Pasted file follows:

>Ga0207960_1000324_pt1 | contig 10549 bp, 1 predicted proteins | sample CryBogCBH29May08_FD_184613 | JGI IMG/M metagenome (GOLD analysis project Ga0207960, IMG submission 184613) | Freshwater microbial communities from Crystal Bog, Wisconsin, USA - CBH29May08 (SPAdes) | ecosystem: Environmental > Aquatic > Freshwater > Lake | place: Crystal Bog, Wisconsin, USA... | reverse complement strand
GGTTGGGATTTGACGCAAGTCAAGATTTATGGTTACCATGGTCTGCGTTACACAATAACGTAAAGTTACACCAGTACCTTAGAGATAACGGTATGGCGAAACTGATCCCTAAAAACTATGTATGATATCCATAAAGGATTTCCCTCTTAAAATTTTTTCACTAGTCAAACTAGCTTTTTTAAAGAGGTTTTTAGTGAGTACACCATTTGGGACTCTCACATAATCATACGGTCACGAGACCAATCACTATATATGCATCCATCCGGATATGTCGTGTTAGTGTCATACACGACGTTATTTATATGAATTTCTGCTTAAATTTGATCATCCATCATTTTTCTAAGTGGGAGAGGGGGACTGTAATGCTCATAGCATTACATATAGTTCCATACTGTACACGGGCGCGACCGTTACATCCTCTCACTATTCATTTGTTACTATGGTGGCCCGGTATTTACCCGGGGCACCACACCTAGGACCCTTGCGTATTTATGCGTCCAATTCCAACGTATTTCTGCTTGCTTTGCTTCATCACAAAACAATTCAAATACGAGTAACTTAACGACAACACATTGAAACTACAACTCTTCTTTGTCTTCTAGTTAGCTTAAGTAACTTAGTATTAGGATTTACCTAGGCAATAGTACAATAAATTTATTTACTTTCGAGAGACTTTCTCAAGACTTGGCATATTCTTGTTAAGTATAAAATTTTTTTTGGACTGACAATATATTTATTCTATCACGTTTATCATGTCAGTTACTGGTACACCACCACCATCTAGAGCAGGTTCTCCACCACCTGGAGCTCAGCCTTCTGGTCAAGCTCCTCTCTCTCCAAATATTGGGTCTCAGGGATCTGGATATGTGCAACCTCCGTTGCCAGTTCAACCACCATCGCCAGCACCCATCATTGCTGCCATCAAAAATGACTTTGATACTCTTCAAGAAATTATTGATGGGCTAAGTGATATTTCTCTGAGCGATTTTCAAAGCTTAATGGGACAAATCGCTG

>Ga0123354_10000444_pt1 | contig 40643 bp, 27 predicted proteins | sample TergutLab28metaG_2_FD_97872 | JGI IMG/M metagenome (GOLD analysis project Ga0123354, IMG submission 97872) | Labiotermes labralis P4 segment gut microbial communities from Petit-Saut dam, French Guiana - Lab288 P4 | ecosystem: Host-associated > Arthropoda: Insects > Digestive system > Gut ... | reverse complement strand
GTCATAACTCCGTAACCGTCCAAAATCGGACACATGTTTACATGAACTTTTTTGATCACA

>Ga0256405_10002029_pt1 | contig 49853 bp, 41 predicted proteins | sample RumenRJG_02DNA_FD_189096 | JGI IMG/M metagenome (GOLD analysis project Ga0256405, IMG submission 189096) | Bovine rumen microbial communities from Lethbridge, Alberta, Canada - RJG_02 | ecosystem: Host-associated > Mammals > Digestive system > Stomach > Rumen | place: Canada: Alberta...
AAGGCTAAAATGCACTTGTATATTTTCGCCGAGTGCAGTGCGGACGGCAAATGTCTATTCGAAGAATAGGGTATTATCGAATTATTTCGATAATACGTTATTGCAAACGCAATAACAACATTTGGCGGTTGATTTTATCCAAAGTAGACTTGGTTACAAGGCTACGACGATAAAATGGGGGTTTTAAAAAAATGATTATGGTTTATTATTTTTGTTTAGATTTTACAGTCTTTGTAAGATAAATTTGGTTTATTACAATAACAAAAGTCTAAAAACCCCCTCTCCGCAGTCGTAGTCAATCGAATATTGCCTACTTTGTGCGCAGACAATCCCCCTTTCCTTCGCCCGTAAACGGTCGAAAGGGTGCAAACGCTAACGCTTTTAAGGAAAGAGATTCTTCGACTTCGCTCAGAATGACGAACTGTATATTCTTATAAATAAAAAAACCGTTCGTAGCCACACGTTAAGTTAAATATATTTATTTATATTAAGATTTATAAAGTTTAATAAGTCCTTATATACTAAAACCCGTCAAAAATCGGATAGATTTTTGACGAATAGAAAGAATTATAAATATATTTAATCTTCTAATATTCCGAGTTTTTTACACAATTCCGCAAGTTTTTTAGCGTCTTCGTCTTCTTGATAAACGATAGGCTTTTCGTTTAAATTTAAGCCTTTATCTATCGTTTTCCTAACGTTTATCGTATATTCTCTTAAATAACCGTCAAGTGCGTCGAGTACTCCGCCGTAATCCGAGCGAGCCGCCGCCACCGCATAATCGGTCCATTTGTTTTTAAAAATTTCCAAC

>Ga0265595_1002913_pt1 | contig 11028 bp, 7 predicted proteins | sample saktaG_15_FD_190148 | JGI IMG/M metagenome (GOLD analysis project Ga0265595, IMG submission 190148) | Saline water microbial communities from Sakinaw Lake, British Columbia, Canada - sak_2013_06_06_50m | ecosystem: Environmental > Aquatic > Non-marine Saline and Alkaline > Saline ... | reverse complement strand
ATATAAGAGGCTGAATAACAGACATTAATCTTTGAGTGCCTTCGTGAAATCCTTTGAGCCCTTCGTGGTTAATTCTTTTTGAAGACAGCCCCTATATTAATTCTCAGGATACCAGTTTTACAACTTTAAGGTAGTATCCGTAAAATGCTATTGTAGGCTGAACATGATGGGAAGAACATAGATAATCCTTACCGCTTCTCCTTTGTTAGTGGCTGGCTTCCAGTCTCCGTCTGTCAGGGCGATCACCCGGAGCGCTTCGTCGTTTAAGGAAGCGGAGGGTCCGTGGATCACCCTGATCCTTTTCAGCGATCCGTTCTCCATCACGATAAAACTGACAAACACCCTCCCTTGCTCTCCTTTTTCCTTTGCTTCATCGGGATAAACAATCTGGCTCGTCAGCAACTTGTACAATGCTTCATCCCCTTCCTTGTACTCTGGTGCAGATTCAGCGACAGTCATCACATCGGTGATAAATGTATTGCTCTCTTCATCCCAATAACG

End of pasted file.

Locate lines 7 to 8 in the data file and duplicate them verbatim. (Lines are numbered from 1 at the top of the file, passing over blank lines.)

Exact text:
>Ga0265595_1002913_pt1 | contig 11028 bp, 7 predicted proteins | sample saktaG_15_FD_190148 | JGI IMG/M metagenome (GOLD analysis project Ga0265595, IMG submission 190148) | Saline water microbial communities from Sakinaw Lake, British Columbia, Canada - sak_2013_06_06_50m | ecosystem: Environmental > Aquatic > Non-marine Saline and Alkaline > Saline ... | reverse complement strand
ATATAAGAGGCTGAATAACAGACATTAATCTTTGAGTGCCTTCGTGAAATCCTTTGAGCCCTTCGTGGTTAATTCTTTTTGAAGACAGCCCCTATATTAATTCTCAGGATACCAGTTTTACAACTTTAAGGTAGTATCCGTAAAATGCTATTGTAGGCTGAACATGATGGGAAGAACATAGATAATCCTTACCGCTTCTCCTTTGTTAGTGGCTGGCTTCCAGTCTCCGTCTGTCAGGGCGATCACCCGGAGCGCTTCGTCGTTTAAGGAAGCGGAGGGTCCGTGGATCACCCTGATCCTTTTCAGCGATCCGTTCTCCATCACGATAAAACTGACAAACACCCTCCCTTGCTCTCCTTTTTCCTTTGCTTCATCGGGATAAACAATCTGGCTCGTCAGCAACTTGTACAATGCTTCATCCCCTTCCTTGTACTCTGGTGCAGATTCAGCGACAGTCATCACATCGGTGATAAATGTATTGCTCTCTTCATCCCAATAACG